Mother Loss from the Eyes of a Tween

I worked a funeral luncheon this week. A young 35 year old mom unexpectedly passed away. She leaves behind a husband and three young children: 13, six and three years old. One word? Heartbreaking. As I refilled sandwich trays, stocked the dessert trays, and watched this young family, I was transported back to my mom’s funeral.

For me, the funeral was easy. I am in no way making light of my mom’s death. But as an 11 year old, it was easy to put on a smile, and be surrounded by people showering me with attention. There was food. And more food. There were folks making small talk, asking if you needed anything. There were walks around the funeral home grounds with my bestie, Liz. There was love all around me.

The hardest part of losing my mom came in the quiet. After the hustle and bustle of the funeral, the cards and visits dwindled. No one outside of my family talked about mom anymore. If I could go back to being an 11 year old motherless girl, knowing what I know now, here’s what I’d ask for:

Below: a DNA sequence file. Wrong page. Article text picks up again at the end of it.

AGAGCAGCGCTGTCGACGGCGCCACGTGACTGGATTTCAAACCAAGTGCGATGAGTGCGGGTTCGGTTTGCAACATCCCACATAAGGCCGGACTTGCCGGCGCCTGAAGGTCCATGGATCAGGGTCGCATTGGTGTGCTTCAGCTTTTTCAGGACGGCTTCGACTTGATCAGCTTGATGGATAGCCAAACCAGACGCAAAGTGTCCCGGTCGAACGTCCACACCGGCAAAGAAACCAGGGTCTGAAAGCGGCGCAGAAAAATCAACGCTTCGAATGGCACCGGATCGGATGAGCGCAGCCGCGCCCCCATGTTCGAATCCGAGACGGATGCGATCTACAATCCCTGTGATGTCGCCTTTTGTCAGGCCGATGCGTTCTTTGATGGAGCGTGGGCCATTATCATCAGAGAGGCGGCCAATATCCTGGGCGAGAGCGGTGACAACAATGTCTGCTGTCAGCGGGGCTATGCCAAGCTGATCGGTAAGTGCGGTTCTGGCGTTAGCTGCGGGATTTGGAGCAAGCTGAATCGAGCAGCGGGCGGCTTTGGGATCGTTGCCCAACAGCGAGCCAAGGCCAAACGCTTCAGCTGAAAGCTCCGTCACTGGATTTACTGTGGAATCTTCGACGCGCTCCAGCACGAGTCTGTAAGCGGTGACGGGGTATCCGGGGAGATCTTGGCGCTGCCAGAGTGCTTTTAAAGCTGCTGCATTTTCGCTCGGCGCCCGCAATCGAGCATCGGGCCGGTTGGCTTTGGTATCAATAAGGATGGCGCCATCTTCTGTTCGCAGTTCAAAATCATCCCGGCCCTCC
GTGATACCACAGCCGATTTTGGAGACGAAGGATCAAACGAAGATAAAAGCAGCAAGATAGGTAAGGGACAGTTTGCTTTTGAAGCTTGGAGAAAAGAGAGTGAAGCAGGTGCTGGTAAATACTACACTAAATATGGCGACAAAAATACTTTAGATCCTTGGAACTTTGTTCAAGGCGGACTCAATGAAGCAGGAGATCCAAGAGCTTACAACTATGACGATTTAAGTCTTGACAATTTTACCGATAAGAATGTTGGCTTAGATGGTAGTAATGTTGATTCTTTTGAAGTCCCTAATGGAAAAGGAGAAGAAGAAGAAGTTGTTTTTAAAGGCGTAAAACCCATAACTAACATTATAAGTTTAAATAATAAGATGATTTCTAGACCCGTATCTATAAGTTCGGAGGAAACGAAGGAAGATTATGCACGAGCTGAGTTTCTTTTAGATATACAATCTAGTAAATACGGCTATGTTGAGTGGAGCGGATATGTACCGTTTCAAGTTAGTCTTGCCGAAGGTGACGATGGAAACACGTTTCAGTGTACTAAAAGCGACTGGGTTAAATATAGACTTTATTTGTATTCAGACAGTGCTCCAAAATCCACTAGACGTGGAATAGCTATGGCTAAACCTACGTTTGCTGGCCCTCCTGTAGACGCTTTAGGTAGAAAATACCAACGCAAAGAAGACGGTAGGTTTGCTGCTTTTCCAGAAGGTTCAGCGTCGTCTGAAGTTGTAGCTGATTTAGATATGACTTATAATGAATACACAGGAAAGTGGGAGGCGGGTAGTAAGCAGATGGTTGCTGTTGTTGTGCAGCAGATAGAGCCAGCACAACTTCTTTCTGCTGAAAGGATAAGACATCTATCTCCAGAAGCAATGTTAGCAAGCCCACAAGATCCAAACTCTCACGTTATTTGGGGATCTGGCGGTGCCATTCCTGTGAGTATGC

Stories – Silly or serious, give me stories about my mom. If you don’t mind, write them down for me. I may not fully appreciate them at this moment, but I will cherish them later. I’ll take mom stories months or years later, too.

Talk – Just because she’s gone, doesn’t mean she should be forgotten. Please don’t assume that she’s too hard to talk about, and that healing equals ignoring.

Journey – Losing a parent as a child is not a journey often traveled. Who can prepare for something like this? I can’t. But at the end of the day, I just want to be like my friends. I want to take one day at a time. And while this is an important piece of my life story, I don’t want to be defined by my loss.  I’d like it if you treat me like Sally next door.

If you could go back in time during a challenging period of your life, what would you ask for?